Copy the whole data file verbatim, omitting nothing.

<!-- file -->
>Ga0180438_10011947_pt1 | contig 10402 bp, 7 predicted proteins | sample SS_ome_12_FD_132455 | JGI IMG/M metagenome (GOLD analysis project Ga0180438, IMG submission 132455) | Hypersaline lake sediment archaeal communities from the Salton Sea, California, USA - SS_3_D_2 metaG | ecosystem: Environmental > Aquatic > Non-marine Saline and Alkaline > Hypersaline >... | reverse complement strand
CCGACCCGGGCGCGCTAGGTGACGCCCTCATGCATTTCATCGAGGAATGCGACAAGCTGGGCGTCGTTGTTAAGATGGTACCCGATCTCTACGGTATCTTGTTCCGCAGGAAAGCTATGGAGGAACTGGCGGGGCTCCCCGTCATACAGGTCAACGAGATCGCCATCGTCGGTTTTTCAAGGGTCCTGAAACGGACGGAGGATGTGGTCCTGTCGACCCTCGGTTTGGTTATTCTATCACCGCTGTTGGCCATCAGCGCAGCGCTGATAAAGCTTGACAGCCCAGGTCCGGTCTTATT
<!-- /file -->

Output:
>Ga0180438_10011947_pt1 | contig 10402 bp, 7 predicted proteins | sample SS_ome_12_FD_132455 | JGI IMG/M metagenome (GOLD analysis project Ga0180438, IMG submission 132455) | Hypersaline lake sediment archaeal communities from the Salton Sea, California, USA - SS_3_D_2 metaG | ecosystem: Environmental > Aquatic > Non-marine Saline and Alkaline > Hypersaline >... | reverse complement strand
CCGACCCGGGCGCGCTAGGTGACGCCCTCATGCATTTCATCGAGGAATGCGACAAGCTGGGCGTCGTTGTTAAGATGGTACCCGATCTCTACGGTATCTTGTTCCGCAGGAAAGCTATGGAGGAACTGGCGGGGCTCCCCGTCATACAGGTCAACGAGATCGCCATCGTCGGTTTTTCAAGGGTCCTGAAACGGACGGAGGATGTGGTCCTGTCGACCCTCGGTTTGGTTATTCTATCACCGCTGTTGGCCATCAGCGCAGCGCTGATAAAGCTTGACAGCCCAGGTCCGGTCTTATT